Standardizing Quality in Government Policy Writing: Applying LSS in New Ways
Kat Wheeler, Program Manager, Bureau of Reclamation, Littleton, CO, USA
Keywords: Policy, Writing, Quality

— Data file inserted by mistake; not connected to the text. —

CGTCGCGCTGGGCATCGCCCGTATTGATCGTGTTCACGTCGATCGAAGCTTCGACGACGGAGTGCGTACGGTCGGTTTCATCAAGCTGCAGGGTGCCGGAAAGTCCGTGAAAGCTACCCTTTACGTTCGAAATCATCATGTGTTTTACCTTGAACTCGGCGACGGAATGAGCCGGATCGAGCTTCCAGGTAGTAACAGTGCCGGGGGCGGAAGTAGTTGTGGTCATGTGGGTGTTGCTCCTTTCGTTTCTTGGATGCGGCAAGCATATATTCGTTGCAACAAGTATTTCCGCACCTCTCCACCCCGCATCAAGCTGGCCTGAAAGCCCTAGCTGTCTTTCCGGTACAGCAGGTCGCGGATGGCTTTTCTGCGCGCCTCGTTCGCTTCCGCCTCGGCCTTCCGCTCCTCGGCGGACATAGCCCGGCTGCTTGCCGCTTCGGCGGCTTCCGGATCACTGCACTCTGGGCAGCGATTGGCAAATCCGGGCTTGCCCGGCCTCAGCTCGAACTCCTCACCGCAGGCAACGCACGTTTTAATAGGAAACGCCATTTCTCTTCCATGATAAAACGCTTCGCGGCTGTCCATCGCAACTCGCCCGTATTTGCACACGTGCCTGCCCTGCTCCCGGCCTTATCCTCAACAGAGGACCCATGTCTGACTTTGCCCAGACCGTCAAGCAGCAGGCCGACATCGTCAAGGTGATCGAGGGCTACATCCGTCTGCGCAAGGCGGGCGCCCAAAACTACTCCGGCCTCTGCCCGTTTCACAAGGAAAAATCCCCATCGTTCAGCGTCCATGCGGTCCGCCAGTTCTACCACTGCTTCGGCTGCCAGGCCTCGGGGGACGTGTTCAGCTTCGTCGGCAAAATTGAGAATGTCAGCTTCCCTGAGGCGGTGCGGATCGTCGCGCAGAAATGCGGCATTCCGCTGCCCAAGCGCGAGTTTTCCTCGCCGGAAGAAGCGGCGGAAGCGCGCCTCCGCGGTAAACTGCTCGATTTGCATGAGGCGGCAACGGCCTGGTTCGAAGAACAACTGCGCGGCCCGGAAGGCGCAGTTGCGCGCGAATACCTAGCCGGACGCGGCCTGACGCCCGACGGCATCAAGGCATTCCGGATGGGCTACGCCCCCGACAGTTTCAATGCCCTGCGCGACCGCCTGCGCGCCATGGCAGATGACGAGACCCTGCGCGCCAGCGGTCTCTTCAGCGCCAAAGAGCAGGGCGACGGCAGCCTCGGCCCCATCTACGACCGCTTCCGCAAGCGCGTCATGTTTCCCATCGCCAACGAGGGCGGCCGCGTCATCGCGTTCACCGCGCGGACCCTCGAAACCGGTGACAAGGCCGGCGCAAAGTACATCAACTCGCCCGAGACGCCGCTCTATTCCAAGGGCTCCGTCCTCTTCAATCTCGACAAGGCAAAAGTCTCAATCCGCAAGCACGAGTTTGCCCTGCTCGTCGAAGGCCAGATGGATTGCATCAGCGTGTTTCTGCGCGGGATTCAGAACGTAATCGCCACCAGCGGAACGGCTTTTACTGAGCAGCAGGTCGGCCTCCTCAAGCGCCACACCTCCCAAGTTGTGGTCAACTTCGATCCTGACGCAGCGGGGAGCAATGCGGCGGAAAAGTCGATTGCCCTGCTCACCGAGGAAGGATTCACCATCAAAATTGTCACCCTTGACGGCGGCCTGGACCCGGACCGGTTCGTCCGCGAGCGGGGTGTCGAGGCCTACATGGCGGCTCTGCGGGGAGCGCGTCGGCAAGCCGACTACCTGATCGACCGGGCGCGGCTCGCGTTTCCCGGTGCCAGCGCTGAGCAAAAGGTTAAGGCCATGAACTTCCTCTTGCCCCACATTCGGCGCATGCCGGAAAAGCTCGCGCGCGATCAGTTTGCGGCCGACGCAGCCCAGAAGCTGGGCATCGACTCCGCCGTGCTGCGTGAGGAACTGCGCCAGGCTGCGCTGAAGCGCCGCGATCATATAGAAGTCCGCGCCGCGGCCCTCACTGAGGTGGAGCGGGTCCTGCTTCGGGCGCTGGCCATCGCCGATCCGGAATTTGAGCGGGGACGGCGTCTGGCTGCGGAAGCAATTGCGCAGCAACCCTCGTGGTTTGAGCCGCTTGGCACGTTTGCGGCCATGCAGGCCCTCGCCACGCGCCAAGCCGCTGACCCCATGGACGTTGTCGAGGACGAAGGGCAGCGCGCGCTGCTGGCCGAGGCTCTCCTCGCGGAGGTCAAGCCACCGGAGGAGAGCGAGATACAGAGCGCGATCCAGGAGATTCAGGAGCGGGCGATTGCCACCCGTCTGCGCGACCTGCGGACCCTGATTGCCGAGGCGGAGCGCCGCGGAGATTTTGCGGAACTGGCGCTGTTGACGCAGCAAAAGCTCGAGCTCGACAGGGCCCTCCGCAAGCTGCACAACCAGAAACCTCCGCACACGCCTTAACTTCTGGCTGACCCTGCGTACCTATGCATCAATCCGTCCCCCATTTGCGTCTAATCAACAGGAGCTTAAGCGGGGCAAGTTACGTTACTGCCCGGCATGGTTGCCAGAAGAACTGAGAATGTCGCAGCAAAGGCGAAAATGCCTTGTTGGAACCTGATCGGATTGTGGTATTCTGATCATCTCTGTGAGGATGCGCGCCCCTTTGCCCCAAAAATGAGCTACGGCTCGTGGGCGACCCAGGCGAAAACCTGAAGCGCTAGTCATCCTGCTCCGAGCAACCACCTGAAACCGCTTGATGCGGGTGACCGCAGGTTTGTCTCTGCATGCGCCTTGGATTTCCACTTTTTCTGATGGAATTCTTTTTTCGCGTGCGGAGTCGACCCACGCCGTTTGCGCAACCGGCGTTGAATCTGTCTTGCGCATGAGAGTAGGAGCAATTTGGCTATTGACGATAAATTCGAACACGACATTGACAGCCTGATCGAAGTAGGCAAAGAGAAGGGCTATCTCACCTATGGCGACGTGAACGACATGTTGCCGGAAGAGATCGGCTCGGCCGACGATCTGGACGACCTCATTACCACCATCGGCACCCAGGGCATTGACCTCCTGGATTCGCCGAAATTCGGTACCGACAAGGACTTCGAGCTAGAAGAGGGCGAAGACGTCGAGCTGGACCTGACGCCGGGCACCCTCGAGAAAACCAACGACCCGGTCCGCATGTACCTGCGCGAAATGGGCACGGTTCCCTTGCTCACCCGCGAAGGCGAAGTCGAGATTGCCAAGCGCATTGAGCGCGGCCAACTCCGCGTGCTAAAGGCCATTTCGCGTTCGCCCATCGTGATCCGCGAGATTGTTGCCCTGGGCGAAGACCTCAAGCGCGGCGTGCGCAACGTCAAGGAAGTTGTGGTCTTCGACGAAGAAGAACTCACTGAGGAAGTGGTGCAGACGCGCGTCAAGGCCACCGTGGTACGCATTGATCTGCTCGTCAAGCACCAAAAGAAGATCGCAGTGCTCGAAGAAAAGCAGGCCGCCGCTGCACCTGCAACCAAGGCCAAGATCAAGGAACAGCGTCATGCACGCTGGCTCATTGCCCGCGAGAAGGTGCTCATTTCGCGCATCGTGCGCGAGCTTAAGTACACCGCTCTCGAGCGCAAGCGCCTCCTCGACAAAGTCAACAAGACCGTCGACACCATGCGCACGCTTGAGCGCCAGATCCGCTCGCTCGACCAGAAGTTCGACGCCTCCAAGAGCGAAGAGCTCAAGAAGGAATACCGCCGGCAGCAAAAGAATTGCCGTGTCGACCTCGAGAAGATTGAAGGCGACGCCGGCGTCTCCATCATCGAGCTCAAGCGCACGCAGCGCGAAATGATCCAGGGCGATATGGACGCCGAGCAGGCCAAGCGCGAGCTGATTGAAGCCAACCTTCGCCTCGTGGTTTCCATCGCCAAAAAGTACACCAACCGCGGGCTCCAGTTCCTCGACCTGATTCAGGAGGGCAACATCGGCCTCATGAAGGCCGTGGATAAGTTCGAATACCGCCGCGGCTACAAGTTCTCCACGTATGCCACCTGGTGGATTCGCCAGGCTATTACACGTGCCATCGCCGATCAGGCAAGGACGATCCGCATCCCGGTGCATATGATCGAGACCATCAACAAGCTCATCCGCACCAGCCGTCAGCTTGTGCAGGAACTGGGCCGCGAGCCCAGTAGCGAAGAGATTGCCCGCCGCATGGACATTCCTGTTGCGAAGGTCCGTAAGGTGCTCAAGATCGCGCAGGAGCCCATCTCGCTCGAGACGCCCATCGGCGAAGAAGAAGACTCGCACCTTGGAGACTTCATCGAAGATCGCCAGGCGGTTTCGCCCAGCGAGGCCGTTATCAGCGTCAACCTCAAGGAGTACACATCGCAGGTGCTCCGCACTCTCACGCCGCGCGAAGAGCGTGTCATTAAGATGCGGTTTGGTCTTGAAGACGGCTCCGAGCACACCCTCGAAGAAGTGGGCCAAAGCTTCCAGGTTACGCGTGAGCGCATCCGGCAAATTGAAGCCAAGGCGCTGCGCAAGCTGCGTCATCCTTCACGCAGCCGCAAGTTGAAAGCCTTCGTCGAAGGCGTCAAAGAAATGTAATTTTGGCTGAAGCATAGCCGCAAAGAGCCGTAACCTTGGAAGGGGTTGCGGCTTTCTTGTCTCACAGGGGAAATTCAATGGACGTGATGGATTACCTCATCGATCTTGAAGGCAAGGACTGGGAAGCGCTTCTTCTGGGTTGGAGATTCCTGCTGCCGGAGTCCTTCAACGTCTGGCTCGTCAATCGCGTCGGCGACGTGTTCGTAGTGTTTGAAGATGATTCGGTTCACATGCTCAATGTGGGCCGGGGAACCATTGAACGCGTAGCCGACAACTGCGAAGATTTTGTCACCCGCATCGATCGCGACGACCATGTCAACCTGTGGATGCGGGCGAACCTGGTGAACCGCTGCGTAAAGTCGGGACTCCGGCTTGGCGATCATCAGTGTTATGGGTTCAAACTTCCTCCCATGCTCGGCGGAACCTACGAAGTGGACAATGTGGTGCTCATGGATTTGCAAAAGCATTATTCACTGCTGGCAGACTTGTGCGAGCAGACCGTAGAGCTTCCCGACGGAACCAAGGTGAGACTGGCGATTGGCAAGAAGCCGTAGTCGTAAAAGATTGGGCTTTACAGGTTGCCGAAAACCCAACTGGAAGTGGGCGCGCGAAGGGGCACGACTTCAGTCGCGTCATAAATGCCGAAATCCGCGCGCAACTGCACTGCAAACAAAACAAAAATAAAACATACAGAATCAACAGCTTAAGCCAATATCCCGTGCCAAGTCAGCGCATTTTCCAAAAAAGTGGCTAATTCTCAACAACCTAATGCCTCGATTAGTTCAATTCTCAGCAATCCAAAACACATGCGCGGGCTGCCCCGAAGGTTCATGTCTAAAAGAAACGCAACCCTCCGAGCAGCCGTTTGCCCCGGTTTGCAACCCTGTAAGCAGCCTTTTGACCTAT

Readers of government policy should expect it to be clear and concise, and effective in informing staff, leadership, and stakeholders of agency requirements. The Plain Writing Act of 2010, in fact, requires Federal agencies to use clear communication, so that intended users can, “find what they need and use what they find.” While there are plain language implementation guidelines, most people feel like “good” writing is hard to quantify and simply, “you know it when you see it.” With the assumption that quality is abstract and not measurable, changing the broad culture of government writing (and individual written documents) may seem difficult to affect. At one Federal organization, the Bureau of Reclamation, we recently completed an LSS project to improve the writing quality within our directives system, by creating standardization for writing quality where none previously existed. We reviewed 380 individual policy documents covering 58 programmatic and administrative subjects. To quantify expectations for clarity and conciseness, the project team relied on two metrics for quality: passive voice and readability. Passive voice is a style of writing that does not show who the actor is in a sentence and this metric served as a proxy for measuring clarity. Readability is a function of the lengths of words and sentences and this metric served as a proxy for measuring conciseness. The average Flesch-Kincaid readability score overall was 19.3 (versus our goal of 30 or higher) and passive voice was 20.4% of a document, on average (versus our goal of 10% or lower). The project team found several root causes for these problems, including lacking a definition and standard of quality for policy documents as they enter, move through, and complete the internal review and publication process. We implemented a three-part solution of 1) setting and publicizing standards for writing quality, 2) supplying tactical training to implement writing quality, and 3) helping executives set expectations for staff in moving through the writing process. Operational benefits resulting from this project include reducing staff time on repeated efforts, reducing the risk of employees misinterpreting or ignoring policy documents, and improving rapport between headquarters and field units. This project is a case study in the novel application of LSS tools and techniques in multiple ways – a project by a first-time black belt practitioner, in an organization now kicking off an LSS community of practice, and about a topic that did not necessarily lend itself naturally to LSS. We will share interesting aspects of this project and broader lessons learned from deploying the LSS methodology in these new ways.